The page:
Treasure Island, Robert Louis Stevenson. This is the book that Henry Fonda's crotchety character in On Golden Pond makes his grandson read when he (the boy who has been too long under the influence of the effeminacies of the city) comes for a visit. Stevenson was a great writer. Period. Jim Hawkins' widowed mother runs the Admiral Benbow. One day, Billy Bones, who, it turns out, has a treasure map sought by a bevy of less than savory pirates, shows up at the inn. Once the pirates are dispatched by several certified males who come to help, the adventure begins as they go hunting for the treasure, whose location is indicated by the map. There is gold, skulls and crossbones, rum, and "yo, ho, ho"s--all the necessary elements of a respectable pirate story. Jim becomes a man in the process. It is a book that will scandalize your local women's studies professor--which is just one of the very good reasons for reading it. All of Stevenson's books are good. Boys may also enjoy his Twice Told Tales.

The Story of Rolf and the Viking Bow, by Allan French. This is the heroic tale of an Icelandic boy whose father has been killed, who is betrayed by those close to him, and who goes on a quest to avenge his father's death. It's got swords, bows and arrows--and, in a shocking turn of events that would force the evacuation of the campus at any teachers college, actually uses them in physical violence against the bad guys for a good cause. Allan French, I am told, was a member in good standing of the Kolbieters, a group of Oxford scholars and others who translated Norse sagas together for fun. His The Red Keep is also good.

The Mark of Zorro, Johnston McCulley. Somehow this story made it into a modern movie, although the effeminate cultural barbarians dutifully sterilized it of all the aristocratic patriotism in the original, leaving Zorro an oversexed and overgrown adolescent. Dispense with the Antonio Banderas movie. Even the Disney series (great as it was) does not approximate the original pulp fiction work of McCulley. What a great yarn. Returning from school in Spain, where, unbeknownst even to his own family and the girl he loves, he has become an expert with a sword, Don Diego de la Vega rejoins his father in Old California, pretending to have become a sissified dandy. He becomes the scourge of the corrupt army officers who are persecuting the poor as he becomes, in disguise, Zorro (Spanish for "the Fox"). Your school librarian (do they still have actual books in your school library?) will need smelling salts as your child reads of this son of a nobleman ("Boo, hiss," they will say) stands up for the poor and dispossessed--and who, horror of horrors, stands squarely on the side of the Church, which is portrayed in a solidly positive light in the character of Fray Filipe. And there is an extra bonus: there are sixty other Zorro stories, many, I am told, as good as the first and all equally anathema to the politically correct Cultural Authorities.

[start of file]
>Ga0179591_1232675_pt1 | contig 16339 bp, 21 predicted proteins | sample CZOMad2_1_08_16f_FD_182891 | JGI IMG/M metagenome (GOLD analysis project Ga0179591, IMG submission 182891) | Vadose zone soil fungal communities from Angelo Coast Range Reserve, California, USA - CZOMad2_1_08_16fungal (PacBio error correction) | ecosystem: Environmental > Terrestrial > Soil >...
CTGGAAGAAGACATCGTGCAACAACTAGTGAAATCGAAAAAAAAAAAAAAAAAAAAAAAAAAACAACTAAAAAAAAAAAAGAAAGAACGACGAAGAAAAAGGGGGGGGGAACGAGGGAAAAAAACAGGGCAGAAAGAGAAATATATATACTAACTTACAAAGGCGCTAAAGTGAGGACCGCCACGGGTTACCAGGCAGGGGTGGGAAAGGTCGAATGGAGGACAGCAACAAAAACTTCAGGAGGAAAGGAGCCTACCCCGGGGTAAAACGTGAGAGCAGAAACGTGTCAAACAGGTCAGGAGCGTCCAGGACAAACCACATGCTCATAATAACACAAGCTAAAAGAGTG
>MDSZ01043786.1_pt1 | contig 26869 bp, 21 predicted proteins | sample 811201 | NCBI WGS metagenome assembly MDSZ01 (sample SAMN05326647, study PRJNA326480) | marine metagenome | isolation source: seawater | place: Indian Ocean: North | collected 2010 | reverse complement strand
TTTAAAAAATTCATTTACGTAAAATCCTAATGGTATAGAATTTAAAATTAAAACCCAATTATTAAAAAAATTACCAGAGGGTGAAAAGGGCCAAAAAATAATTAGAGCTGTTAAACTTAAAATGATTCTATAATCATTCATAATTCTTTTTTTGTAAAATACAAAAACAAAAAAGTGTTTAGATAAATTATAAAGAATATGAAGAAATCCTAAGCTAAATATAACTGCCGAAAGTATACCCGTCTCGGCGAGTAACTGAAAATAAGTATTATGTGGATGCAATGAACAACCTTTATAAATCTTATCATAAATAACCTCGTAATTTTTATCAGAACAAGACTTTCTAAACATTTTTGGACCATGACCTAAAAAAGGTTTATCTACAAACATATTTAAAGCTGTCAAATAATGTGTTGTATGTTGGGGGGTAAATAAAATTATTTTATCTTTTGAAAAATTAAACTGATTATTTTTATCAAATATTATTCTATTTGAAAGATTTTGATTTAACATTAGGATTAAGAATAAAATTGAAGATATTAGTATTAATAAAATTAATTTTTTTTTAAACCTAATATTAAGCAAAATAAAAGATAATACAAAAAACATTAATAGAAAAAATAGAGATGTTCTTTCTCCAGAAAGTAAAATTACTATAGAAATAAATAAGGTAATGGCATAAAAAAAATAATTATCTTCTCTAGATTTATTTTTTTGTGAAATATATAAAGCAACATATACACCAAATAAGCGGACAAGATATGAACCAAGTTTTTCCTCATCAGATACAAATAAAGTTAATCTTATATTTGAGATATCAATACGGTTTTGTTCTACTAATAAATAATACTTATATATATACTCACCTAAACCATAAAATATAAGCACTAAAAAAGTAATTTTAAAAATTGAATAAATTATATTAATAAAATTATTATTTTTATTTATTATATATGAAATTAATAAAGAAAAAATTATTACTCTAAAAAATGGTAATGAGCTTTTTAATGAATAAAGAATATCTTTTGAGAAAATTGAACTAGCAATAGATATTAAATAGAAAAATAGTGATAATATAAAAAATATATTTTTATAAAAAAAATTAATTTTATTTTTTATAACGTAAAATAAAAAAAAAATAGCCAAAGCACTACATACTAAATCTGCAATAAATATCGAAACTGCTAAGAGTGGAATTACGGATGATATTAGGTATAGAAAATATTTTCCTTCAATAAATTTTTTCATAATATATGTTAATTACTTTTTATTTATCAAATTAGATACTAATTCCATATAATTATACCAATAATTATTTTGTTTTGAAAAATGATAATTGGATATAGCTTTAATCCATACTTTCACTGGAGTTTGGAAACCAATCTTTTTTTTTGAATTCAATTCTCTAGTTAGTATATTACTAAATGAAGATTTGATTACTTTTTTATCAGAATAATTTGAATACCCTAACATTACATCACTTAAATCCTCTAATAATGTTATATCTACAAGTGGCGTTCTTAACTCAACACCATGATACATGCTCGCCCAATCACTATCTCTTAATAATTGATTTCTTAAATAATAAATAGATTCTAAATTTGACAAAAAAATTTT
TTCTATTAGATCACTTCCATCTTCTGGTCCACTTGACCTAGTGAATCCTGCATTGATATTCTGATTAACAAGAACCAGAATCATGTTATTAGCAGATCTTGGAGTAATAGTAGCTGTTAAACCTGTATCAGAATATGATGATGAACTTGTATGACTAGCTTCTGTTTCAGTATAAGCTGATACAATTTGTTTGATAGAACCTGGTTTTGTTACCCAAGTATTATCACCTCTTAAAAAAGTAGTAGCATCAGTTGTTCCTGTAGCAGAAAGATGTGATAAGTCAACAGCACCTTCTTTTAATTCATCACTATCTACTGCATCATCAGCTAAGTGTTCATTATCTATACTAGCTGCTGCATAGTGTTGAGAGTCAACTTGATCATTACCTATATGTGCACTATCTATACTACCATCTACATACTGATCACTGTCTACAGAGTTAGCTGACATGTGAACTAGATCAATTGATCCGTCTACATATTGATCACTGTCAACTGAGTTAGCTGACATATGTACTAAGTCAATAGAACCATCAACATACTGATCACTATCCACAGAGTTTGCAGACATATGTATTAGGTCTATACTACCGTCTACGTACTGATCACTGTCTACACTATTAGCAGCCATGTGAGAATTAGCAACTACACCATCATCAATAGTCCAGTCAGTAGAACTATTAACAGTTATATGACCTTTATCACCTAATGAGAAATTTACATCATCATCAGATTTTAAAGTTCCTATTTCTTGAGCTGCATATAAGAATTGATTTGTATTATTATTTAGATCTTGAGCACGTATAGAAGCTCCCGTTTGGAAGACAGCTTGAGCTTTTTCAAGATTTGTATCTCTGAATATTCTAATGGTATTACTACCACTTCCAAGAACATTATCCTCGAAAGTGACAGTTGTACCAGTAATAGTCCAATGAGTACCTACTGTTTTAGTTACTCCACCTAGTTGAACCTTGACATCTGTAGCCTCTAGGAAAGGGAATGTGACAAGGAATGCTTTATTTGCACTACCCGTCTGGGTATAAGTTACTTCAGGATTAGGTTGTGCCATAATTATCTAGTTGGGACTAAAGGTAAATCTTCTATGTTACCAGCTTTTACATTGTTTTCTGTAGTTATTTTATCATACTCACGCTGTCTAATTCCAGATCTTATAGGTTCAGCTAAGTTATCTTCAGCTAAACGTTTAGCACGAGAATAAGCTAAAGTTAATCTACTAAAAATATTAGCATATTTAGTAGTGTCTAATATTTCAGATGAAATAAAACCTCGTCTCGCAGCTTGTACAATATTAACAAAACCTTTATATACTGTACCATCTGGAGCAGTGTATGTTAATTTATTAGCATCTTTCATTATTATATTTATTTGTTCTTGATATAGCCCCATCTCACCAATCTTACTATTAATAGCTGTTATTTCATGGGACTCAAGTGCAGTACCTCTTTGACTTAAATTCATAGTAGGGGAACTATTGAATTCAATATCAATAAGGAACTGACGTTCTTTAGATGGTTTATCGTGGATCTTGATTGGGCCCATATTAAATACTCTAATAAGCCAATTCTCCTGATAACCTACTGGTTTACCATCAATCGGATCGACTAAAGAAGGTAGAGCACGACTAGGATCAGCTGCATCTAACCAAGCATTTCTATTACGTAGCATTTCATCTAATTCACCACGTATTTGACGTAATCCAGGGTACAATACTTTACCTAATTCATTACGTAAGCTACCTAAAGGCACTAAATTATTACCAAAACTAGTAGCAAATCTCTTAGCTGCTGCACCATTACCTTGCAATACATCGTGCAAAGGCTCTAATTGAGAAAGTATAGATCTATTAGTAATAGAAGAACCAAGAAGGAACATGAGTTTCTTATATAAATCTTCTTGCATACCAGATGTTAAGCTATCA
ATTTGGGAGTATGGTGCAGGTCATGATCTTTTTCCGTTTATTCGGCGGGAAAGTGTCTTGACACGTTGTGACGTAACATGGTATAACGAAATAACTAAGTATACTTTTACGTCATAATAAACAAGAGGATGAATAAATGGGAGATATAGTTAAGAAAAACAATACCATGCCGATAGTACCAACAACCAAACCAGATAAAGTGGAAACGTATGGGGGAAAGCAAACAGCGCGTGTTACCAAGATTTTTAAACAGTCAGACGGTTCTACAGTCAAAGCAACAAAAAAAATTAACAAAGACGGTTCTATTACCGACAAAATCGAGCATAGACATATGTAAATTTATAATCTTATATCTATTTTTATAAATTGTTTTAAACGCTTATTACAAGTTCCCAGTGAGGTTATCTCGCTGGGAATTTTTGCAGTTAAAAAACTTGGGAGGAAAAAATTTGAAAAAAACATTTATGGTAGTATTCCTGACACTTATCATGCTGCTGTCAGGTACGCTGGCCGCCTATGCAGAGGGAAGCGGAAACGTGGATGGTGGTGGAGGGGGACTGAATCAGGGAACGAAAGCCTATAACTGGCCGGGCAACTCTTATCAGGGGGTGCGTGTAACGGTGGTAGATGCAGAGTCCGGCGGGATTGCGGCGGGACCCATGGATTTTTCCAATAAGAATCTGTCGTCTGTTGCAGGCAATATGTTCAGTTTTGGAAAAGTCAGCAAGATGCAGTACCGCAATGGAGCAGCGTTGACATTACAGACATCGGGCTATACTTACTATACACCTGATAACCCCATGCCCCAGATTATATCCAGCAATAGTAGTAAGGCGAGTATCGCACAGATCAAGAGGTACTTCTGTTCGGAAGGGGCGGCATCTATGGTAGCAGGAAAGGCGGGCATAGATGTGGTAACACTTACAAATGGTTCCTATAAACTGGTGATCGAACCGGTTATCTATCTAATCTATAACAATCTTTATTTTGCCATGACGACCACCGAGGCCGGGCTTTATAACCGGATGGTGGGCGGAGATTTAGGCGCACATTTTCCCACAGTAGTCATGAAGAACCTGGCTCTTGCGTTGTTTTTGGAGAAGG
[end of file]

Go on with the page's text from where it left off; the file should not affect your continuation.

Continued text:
The Cat of Bubastes, by H. A. Henty. Henty wrote over 100 books, all of which featured a young teenage boy (he is given different names in the different books, but is essentially the same character) who is witness to various great historical characters and events. In Under Drake's Flag, it is Ferdinand Drake, the British privateer accosting the Spanish fleet, in The Young Carthaginian, he accompanies Hannibal as he plagues the Romans across the Italian peninsula. In this book (my favorite of the ones we have read), Amuba, a young prince of his tribe, is taken prisoner and enslaved in the household of the High Priest of Egypt. The sacred Cat of Bubastes--the official cat god of the Egyptians--has died and must be replaced with another one, chosen by the priest for its special qualities. But Chebron, son of the High Priest, accidentally kills the cat, setting off this harrowing tale. The bonus in this one is that the Pharoah is Thutmose III, portrayed here as the Pharaoh of the Exodus, and therefore Moses himself is part of the story. This book contains quite a number of fascinating (and historically accurate) observations about the Egyptian religion. Every boy should be given a good dose of Henty in order to inoculate him against the Plague of the Feminizers.

Little Britches: Father and I were Ranchers, by Ralph Moody. Moody wrote a number of stories (all excellent) about growing up in Colorado at the beginning of the 20th century--and other places, after his mother, upon the death of his father, moves them back east. Ralph's father grew up in a deaf household, and says little. But in one scene, Ralph comes home from school with his clothing torn. He admits to his indignant mother that he has been in a fight with a bully at school, to which his mother responds (in a remark that will cause palpitations of delight among the ) that he should never, ever fight at school no matter what the circumstances. But that night, as he is milking the cows, his laconic father asks, "Heard you got in a fight today at school." "Yes, sir," responds Ralph. "Did you lick 'im?" his father asks calmly, not bothering to stop with his own work. "Yes, sir." "Good," says his father. Nothing else was said. It made me remember one of my sons, who was having a problem with a boy at school who was constantly taunting him, asked me whether he could just slug the kid. I told him that if he did, the principal would throw him out of school for a week and that I would ground him on top of that, but that, if he needs it, it might be worth the cost. You can continue on with Man of the Family, The Home Ranch, Mary Emma & Company, and Shaking the Nickel Bush. And don't miss Fields of Home, where Ralph spends a summer with his crotchety, unpleasant grandfather who, despite his dyspeptic demeanor, teaches Ralph lessons he will remember for the rest of his life.